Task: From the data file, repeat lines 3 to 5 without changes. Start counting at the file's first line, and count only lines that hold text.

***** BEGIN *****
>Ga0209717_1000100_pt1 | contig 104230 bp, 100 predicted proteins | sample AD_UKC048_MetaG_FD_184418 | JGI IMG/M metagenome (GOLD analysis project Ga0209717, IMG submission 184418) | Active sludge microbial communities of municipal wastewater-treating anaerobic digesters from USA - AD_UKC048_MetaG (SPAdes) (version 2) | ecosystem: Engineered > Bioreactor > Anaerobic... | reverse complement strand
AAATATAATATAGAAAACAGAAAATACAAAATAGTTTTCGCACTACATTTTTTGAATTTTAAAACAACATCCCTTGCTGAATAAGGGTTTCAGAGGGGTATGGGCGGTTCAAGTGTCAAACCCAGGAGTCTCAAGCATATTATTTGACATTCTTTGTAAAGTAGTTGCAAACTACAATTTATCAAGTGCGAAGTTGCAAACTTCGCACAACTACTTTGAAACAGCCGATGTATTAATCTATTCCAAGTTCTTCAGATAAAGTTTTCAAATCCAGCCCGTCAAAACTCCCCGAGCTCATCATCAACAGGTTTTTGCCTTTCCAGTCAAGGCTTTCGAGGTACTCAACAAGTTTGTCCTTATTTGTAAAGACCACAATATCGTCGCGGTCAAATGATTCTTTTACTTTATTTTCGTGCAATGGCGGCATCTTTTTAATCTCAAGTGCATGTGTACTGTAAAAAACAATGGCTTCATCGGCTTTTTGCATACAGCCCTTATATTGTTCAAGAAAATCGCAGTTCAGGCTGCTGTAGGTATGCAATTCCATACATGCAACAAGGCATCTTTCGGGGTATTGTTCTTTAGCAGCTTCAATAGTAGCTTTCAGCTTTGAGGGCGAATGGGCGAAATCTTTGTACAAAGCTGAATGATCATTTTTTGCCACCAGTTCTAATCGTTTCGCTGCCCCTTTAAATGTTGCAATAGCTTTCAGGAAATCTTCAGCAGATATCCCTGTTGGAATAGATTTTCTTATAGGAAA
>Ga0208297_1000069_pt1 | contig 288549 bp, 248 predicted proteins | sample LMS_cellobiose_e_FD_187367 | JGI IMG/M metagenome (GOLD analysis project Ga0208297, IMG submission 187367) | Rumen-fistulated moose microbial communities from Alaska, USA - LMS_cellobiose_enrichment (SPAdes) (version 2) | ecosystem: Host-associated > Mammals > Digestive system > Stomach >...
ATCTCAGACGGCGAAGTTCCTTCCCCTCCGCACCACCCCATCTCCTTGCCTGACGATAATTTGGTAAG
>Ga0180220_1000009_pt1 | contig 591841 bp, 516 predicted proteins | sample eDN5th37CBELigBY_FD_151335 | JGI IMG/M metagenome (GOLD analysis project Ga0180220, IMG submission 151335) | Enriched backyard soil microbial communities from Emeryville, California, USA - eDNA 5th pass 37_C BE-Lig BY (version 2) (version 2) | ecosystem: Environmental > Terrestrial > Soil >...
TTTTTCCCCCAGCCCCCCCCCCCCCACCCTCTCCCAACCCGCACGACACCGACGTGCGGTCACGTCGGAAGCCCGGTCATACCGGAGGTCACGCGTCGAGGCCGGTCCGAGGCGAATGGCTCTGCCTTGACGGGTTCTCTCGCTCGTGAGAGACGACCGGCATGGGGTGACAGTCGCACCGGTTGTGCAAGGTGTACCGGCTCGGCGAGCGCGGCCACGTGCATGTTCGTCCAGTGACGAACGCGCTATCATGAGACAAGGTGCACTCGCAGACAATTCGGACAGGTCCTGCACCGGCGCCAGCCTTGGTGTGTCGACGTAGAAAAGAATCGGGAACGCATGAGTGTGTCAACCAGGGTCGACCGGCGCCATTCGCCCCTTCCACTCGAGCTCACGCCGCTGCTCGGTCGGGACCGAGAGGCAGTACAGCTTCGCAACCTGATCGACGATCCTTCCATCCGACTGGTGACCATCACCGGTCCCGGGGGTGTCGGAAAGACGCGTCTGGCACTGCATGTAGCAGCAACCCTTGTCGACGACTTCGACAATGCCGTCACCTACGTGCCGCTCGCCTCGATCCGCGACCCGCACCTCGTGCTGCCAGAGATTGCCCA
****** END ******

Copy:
>Ga0208297_1000069_pt1 | contig 288549 bp, 248 predicted proteins | sample LMS_cellobiose_e_FD_187367 | JGI IMG/M metagenome (GOLD analysis project Ga0208297, IMG submission 187367) | Rumen-fistulated moose microbial communities from Alaska, USA - LMS_cellobiose_enrichment (SPAdes) (version 2) | ecosystem: Host-associated > Mammals > Digestive system > Stomach >...
ATCTCAGACGGCGAAGTTCCTTCCCCTCCGCACCACCCCATCTCCTTGCCTGACGATAATTTGGTAAG
>Ga0180220_1000009_pt1 | contig 591841 bp, 516 predicted proteins | sample eDN5th37CBELigBY_FD_151335 | JGI IMG/M metagenome (GOLD analysis project Ga0180220, IMG submission 151335) | Enriched backyard soil microbial communities from Emeryville, California, USA - eDNA 5th pass 37_C BE-Lig BY (version 2) (version 2) | ecosystem: Environmental > Terrestrial > Soil >...